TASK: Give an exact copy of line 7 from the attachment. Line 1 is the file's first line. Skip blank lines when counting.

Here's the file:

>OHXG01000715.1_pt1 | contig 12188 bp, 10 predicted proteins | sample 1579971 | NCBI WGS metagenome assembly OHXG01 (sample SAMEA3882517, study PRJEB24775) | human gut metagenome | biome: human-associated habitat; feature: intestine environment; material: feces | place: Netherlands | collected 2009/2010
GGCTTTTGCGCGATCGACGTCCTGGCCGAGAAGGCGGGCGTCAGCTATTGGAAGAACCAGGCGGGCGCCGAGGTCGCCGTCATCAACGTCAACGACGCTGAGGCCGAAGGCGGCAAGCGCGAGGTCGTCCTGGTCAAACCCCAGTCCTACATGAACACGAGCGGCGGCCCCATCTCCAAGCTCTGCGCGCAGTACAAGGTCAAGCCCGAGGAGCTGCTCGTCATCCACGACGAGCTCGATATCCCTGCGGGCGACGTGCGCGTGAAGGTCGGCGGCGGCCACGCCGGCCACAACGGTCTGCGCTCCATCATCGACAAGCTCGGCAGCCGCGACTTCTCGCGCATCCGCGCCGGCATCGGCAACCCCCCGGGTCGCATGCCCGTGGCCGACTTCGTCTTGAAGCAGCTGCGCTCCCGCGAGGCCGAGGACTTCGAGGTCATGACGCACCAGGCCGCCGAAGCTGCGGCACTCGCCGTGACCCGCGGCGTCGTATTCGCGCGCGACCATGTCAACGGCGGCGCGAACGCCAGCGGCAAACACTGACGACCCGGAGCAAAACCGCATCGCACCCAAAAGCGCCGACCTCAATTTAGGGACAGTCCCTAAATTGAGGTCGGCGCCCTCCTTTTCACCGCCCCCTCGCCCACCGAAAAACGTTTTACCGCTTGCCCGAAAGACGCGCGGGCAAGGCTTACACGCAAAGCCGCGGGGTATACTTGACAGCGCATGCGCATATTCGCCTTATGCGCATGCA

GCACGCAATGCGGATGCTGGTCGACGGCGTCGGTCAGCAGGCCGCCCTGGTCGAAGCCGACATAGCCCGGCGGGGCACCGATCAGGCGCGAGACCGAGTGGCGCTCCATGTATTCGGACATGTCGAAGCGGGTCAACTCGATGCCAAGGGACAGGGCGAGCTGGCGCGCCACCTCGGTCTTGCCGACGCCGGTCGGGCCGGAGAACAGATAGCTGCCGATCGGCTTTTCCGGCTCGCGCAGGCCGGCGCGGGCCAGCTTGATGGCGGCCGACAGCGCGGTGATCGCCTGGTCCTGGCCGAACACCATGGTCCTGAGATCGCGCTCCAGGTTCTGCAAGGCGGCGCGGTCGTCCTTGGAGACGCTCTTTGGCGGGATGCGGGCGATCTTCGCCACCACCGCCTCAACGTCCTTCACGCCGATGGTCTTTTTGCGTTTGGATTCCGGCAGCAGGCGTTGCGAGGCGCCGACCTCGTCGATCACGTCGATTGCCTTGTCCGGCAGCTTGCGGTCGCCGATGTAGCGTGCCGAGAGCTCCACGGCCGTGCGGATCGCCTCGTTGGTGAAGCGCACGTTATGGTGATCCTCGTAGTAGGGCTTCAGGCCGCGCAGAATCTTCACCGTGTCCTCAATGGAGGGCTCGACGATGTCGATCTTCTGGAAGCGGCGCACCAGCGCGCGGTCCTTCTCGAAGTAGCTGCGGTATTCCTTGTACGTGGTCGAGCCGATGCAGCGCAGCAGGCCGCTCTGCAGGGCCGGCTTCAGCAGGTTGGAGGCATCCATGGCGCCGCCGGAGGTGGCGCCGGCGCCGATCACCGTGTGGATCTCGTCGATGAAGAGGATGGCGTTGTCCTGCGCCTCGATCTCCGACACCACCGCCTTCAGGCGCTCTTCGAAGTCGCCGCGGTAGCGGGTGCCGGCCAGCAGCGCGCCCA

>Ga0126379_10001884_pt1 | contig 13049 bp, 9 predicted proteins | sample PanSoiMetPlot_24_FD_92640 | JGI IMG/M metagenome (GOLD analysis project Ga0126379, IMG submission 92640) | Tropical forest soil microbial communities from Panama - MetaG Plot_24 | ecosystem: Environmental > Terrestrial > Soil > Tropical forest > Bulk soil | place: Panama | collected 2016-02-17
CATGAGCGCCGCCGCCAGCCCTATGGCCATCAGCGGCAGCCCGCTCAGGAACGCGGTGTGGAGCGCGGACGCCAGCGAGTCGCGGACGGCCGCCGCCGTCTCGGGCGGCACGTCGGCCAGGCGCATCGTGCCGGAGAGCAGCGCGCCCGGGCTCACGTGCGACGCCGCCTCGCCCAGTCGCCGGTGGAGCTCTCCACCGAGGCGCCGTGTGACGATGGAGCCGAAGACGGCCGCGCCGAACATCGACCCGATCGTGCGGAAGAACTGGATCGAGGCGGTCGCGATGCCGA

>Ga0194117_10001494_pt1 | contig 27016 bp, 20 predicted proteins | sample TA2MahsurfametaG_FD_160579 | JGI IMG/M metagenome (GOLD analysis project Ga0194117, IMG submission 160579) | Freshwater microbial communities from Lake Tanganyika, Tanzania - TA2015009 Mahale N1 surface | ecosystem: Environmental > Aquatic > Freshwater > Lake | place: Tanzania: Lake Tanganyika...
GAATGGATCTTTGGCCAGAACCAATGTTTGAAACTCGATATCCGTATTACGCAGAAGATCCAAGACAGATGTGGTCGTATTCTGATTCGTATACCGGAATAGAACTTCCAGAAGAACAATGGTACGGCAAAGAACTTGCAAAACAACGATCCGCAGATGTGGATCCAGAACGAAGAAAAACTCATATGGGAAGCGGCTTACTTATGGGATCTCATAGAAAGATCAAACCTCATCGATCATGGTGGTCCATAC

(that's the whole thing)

GAATGGATCTTTGGCCAGAACCAATGTTTGAAACTCGATATCCGTATTACGCAGAAGATCCAAGACAGATGTGGTCGTATTCTGATTCGTATACCGGAATAGAACTTCCAGAAGAACAATGGTACGGCAAAGAACTTGCAAAACAACGATCCGCAGATGTGGATCCAGAACGAAGAAAAACTCATATGGGAAGCGGCTTACTTATGGGATCTCATAGAAAGATCAAACCTCATCGATCATGGTGGTCCATAC